While you were celebrating the last day of classes in Butler or 1020, Bwog theatre critic Ginia Sweeney attended the late viewing of XMAS 2: The Secular Spectacular. Although the show’s run began and ended last night, Ginia shares her thoughts. Photos by Lydia DePillis.
I’ve been so wrapped up in the end of the semester that I almost forgot how quickly Christmas is creeping up on us. You can bet that the cast and crew of XMAS 2: The Secular Spectacular, which showed twice last night in Roone Arledge Auditorium, haven’t forgotten. The student-written, directed, and produced musical seeks to reveal the origins of that blockbuster holiday, as Judy Maccabee (Madeleine Stokes C’08) tells her children the story of a shake-up back in her teen years at Polar High School.
I went to the later showing and considering it was 11pm on the day classes ended, it was unsurprising that much of the audience members had already commenced their Monday night drinking. This would explain the loud guffaws at almost every attempted joke.
Some amount of kitsch is always appreciated, but XMAS was campy to a fault. It was filled with too many lackluster performance and musical numbers. It’s clear a lot of work went into this production, and some of it paid off: there were several hilarious lines and well performed characters. Overall, though, the show was no where near as clever as it thought it was, and was irritating and uneven.
There’s something about high school that makes it the perfect setting for almost any story—so goes the never-flawed wisdom of Hollywood and the XMAS writers. All the familiar characters are there: the overly confident “popular” kids, the oblivious dorks, the wise guys who are too busy being sarcastic to admit they really want to be part of everything. The story is roughly that Menorah (Laura Kleinbaum C’08) and Dreidle (Mike Molina C’10) are throwing their annual Hannukah bash for only the hip, Jewish kids. Kris Kringle (Josh Breslow C’08) wants an invitation, but, failing to obtain one, decides instead to throw a big, all-inclusive birthday bash for his buddy Jesus (Austin Mitchell SEAS’08). Joseph and Mary (Michael Snyder C’10 and Alessandra Hirsch B’08), both teachers at Polar High, have (again) forgotten their son’s birthday, which they remember in a pretty fantastic Home Alone reference. One thing leads to another, and suddenly the biggest, most commercial holiday of the western world is created.
Some of the high school stereotypes are over the top. Molina, as Dreidle, is mostly amusing and overshadows his female counterpart in playing the obnoxious popular kid we all hate to remember. Caley Bulinski C’08 plays Clara of The Nutcracker fame, who is made into a bubbly and completely empty shell, a cardboard character like the rest of the lineup. Granted, the writers probably weren’t trying to flush out the characters into literary masterpieces, but they really could have done more with Clara in particular. The performance is as empty as the writing which inspired it. Clara’s sister, on the other hand, is fantastic. Danny Robin B’10 plays Heather “Nutcracker” Claus, whose ball-smashing days are melted away when Kris Kringle reaches out to her.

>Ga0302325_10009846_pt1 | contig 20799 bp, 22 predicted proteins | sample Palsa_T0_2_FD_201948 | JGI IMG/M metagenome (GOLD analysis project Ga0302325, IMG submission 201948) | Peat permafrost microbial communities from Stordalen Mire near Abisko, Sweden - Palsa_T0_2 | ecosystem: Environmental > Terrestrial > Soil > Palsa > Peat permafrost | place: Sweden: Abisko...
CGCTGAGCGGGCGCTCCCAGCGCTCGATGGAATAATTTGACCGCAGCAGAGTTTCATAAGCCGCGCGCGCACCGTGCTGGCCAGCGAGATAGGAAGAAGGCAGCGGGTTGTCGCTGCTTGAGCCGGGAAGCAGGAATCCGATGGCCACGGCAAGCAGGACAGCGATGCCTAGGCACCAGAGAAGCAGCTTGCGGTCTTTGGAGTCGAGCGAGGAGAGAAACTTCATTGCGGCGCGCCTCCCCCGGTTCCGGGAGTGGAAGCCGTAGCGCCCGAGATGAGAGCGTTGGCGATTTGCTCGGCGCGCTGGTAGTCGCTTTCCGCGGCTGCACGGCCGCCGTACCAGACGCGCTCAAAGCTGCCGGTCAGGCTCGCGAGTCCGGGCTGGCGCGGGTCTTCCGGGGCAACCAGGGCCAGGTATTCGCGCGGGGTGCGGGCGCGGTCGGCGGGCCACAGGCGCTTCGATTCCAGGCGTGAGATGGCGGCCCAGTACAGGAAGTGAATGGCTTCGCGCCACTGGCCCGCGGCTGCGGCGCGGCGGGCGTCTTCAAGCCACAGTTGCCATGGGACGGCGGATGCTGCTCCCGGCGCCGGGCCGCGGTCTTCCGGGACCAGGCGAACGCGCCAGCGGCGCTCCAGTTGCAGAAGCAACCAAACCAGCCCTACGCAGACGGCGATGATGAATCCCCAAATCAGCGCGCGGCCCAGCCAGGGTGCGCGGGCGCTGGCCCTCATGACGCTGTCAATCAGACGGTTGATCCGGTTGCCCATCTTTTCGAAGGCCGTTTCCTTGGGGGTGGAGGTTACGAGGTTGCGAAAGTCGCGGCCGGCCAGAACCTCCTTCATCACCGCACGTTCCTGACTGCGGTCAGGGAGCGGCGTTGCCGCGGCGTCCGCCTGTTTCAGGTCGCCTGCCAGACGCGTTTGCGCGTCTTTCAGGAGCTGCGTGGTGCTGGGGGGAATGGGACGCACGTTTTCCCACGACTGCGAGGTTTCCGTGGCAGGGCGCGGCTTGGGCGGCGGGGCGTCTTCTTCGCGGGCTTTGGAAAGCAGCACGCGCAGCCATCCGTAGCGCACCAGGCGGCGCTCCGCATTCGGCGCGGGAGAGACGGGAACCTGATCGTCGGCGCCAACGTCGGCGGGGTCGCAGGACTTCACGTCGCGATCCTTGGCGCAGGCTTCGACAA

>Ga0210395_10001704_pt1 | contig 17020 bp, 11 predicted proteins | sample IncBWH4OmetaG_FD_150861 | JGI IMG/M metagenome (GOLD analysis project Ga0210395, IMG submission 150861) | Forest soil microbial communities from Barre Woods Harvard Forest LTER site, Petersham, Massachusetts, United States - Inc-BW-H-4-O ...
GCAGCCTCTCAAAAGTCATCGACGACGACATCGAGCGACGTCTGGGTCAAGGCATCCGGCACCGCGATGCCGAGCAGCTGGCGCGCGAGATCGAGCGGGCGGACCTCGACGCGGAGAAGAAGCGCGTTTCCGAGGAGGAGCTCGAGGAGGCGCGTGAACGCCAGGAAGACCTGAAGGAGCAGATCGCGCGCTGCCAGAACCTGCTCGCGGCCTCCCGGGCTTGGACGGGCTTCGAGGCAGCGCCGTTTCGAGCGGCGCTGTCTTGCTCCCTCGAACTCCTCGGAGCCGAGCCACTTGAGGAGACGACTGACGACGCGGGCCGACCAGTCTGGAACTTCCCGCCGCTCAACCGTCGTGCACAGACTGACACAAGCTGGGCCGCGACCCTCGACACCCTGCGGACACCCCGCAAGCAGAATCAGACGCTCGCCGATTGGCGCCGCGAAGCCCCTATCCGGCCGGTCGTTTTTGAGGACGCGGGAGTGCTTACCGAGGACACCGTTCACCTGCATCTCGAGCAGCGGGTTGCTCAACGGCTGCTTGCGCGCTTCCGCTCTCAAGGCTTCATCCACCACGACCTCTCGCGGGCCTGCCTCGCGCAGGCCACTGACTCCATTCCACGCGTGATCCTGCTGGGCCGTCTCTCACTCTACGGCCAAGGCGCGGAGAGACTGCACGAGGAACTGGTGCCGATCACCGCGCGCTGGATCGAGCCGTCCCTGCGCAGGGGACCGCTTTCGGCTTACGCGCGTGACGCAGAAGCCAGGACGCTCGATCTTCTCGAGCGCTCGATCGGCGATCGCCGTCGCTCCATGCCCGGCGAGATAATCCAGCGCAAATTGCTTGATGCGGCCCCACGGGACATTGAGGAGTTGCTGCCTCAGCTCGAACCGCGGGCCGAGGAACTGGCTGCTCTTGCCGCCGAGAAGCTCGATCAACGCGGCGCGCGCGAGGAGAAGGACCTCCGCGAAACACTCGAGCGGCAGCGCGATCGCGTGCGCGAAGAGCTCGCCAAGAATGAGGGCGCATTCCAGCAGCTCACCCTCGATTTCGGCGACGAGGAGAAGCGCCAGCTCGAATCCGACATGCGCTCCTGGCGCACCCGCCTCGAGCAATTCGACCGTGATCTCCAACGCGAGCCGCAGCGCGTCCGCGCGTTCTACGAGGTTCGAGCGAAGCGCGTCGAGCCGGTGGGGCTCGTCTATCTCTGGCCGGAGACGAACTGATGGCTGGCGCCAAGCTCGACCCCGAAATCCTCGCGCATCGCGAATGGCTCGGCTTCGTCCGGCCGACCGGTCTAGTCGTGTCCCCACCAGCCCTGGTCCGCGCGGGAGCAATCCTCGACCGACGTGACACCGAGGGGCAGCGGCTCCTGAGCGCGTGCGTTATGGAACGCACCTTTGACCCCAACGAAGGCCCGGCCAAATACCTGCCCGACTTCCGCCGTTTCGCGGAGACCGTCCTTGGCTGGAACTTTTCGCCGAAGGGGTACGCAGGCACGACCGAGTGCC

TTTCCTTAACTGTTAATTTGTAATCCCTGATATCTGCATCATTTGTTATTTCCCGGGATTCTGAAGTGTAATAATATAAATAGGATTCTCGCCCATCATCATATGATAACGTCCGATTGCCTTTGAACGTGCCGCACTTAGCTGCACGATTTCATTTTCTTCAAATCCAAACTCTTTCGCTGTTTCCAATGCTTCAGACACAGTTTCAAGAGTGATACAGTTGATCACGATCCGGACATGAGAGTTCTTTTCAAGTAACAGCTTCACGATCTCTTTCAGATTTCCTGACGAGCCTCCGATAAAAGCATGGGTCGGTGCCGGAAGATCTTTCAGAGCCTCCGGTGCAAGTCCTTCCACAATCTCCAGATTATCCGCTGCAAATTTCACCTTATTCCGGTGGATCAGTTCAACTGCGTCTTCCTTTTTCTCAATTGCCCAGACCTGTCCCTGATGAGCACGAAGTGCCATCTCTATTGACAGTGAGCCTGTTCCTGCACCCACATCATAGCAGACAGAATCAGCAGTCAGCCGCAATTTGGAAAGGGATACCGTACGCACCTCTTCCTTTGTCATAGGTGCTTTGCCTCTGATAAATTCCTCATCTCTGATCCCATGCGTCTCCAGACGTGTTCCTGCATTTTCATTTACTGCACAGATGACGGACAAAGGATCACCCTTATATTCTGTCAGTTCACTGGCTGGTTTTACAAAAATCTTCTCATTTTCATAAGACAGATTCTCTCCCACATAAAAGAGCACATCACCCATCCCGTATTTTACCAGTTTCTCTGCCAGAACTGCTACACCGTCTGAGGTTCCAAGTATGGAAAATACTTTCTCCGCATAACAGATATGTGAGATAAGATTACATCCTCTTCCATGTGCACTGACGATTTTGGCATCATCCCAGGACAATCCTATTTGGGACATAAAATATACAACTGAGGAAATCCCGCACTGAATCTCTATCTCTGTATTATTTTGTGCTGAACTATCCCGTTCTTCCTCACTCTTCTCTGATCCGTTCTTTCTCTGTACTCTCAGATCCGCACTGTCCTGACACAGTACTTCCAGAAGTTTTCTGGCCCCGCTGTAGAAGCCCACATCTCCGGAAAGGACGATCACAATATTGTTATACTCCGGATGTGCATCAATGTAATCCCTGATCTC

Granted, some characters were both well-written and performed. Michael Seaman SEAS’10 played the adolescent Ebenezer Scrooge; like much of the cast, he is to appear in the Varsity Show this spring. If this performance is any indication, we should all look forward to a chuckle-inspiring showing by Seaman. Nessa Norich B’08 plays Principal Peppermint Schnapps. It’s hard to believe that the pint-sized Norich isn’t actually middle-aged and perpetually tipsy. Benjamin Velez C’10 did double-time as the Gingerbread man, who sings an anthemic number about not really being a man, tastelessly sprinkled with ’90s pop vocal embellishments. The opening lines of music, sung by Velez as Clark Maccabee, reveal a lot about the music to come with their unending Backstreet Boys-esque arpeggios. So much of the music in XMAS is tuneless that it sometimes seems the writers added these Christina-Aguilera vocal stunts to make up for the lack of substance.
Velez can sing, certainly, but gave both the Gingerbread man and the Maccabee boy identical vocal inflections. Watching him recalled—and precisely so—his performance of just a few weeks ago as Jack in Into the Woods. Am I the only one who wonders if this is the only character he can play?
The set and costumes are simple and straight-forward; both worked for the production. A huge bow hangs above the high school, but XMAS is not a present I would like to find beneath my holiday tree. During the curtain call, the first few rows of the audience—stuffed with the friends and colleagues of those involved with the show— stood up like so many Jack-in-the-Boxes. As no one behind them could see, this prompted a chain reaction wherein almost everyone tentatively stood up to applaud. I can’t speak for everyone else, but I did not intentionally give the performance a standing ovation. It had its funny moments, but I wish I had been able to laugh more and groan a little less.